Identifying and evaluating teachers’ knowledge in relation to child abuse and neglect: A qualitative study with Australian early childhood teachers
TATE Volume 24, Number 3, ISSN 0742-051X Publisher: Elsevier Ltd
Child abuse and neglect are serious social problems that make extraordinary demands on teachers’ knowledge and professionalism. Yet the field of education has been slow to develop a discipline-specific knowledge base about child abuse and neglect for teachers and teacher education programmes and there is a paucity empirical research into teachers’ knowledge in relation to child abuse and neglect. This paper describes a qualitative study of eight purposively selected early childhood teachers. To identify and evaluate their child abuse and neglect knowledge, Grossman's [(1990). The making of a teacher: Teacher knowledge and teacher education. New York: Teachers College Press; (1995). Teachers’ knowledge. In L. W. Anderson (Ed.), International encyclopedia of teaching and teacher education (2nd ed., pp. 20–24). Tarrytown, NY: Pergamon] typology of teachers’ knowledge is used as an analytic framework on which to map the teachers’ interview data. Findings reveal that, in the absence of preservice and inservice education specifically about child abuse and neglect, early childhood teachers held and deployed knowledge in resourceful ways. They used, as a basis, their existing early childhood knowledge and adapted this knowledge by augmenting it with a range of personal and professional knowledge resources to fit their particular challenges and situations. This approach, however competent and innovative, also reveals shortfalls in knowledge. Implications of this research are drawn for child abuse and neglect curriculum development in initial and continuing teacher education including the case for specialist knowledge needed to establish teachers’ professional reputation for dealing capably with cases of child abuse and neglect.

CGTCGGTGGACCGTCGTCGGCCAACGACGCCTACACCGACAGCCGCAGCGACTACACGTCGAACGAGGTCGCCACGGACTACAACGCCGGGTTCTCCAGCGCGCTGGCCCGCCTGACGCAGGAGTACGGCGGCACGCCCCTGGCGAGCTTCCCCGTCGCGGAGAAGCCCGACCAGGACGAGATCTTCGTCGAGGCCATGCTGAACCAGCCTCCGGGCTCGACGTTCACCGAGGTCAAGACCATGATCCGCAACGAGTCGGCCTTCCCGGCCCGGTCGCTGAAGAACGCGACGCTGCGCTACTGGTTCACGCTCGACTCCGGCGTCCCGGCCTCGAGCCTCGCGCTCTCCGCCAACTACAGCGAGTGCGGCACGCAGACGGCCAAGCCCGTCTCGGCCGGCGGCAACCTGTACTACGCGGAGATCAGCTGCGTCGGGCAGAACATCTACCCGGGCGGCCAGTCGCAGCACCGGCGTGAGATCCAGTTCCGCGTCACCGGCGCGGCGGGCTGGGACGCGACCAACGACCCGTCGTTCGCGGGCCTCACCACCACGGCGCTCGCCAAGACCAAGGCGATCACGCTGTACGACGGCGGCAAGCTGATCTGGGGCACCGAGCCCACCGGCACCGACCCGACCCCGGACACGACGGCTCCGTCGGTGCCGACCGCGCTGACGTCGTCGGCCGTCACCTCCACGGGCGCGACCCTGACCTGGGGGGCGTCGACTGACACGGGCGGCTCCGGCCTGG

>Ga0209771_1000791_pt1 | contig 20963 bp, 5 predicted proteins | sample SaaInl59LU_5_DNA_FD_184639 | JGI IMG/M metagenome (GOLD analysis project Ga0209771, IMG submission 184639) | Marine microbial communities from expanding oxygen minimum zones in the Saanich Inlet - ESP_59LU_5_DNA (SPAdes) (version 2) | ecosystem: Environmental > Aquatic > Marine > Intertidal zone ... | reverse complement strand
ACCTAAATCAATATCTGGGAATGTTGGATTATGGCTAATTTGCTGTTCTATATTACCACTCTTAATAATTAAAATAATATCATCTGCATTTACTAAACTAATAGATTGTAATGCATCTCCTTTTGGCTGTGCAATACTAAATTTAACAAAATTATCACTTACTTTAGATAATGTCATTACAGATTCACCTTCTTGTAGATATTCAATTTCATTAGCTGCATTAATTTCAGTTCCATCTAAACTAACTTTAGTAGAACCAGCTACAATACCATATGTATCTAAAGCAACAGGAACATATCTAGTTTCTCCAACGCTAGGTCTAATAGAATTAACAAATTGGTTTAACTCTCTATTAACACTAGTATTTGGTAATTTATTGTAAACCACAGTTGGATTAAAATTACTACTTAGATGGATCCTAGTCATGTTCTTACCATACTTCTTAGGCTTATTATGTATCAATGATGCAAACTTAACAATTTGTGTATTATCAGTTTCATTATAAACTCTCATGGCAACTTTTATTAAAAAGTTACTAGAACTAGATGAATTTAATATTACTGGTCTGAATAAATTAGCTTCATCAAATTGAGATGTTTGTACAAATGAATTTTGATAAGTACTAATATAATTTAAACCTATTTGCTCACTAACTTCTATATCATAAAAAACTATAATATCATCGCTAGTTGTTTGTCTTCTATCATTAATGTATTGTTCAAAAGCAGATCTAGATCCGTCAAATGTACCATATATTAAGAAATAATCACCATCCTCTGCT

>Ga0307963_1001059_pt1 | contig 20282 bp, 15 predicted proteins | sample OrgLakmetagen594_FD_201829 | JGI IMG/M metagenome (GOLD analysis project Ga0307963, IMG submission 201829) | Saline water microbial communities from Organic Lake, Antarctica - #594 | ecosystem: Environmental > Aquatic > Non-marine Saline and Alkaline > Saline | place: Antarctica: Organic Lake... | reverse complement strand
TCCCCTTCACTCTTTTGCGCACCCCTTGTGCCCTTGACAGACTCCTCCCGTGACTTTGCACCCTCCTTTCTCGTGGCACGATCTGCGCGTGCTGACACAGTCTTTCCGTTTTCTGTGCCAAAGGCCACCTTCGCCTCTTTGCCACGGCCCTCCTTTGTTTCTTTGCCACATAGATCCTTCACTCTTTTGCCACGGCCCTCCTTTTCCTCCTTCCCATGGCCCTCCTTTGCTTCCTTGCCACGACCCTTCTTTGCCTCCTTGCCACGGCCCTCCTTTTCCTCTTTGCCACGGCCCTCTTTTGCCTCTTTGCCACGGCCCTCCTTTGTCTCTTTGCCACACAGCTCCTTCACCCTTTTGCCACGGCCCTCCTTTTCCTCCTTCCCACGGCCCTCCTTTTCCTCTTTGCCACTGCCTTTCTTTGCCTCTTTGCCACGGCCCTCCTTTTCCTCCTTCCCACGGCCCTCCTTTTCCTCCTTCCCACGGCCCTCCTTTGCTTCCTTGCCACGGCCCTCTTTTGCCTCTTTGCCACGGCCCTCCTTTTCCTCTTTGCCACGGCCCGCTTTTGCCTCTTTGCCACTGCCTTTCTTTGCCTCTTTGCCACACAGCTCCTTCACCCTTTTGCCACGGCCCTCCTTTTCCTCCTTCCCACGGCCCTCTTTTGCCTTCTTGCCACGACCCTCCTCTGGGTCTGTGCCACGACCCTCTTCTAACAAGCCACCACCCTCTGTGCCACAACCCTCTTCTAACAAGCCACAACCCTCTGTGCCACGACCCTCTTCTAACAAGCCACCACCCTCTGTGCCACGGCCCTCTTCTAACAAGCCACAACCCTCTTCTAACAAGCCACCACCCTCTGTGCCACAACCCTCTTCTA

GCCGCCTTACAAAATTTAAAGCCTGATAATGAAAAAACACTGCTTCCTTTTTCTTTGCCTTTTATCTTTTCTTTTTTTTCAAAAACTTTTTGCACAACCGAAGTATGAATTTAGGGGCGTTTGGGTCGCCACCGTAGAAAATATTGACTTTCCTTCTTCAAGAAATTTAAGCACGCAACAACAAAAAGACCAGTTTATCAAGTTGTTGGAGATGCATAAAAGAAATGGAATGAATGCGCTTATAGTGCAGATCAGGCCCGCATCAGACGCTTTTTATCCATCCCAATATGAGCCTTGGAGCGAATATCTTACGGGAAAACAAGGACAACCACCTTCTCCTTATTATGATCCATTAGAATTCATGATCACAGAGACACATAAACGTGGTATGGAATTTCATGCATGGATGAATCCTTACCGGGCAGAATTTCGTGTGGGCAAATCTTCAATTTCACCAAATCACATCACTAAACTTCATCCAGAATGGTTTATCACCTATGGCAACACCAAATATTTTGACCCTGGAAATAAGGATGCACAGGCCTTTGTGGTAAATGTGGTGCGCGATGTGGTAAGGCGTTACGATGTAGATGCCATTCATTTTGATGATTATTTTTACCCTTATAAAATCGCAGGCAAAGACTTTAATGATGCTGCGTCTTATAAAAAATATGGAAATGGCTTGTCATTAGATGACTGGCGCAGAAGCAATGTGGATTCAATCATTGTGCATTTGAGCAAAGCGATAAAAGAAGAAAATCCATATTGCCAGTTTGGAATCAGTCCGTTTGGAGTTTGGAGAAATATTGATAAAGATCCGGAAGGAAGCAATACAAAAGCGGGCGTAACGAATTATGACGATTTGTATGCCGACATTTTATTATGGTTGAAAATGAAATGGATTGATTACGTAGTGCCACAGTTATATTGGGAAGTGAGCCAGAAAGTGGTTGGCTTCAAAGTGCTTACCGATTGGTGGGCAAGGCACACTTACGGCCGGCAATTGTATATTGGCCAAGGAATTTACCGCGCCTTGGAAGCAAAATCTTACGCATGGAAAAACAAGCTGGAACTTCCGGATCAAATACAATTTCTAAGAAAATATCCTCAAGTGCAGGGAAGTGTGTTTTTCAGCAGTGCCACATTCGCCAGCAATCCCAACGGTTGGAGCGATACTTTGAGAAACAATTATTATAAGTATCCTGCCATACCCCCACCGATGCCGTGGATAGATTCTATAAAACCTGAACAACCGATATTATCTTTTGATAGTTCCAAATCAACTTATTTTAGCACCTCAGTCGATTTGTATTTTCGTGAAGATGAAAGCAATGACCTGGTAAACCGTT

Walsh, K. & Farrell, A. (2008). Identifying and evaluating teachers’ knowledge in relation to child abuse and neglect: A qualitative study with Australian early childhood teachers. Teaching and Teacher Education: An International Journal of Research and Studies, 24(3), 585-600. Elsevier Ltd.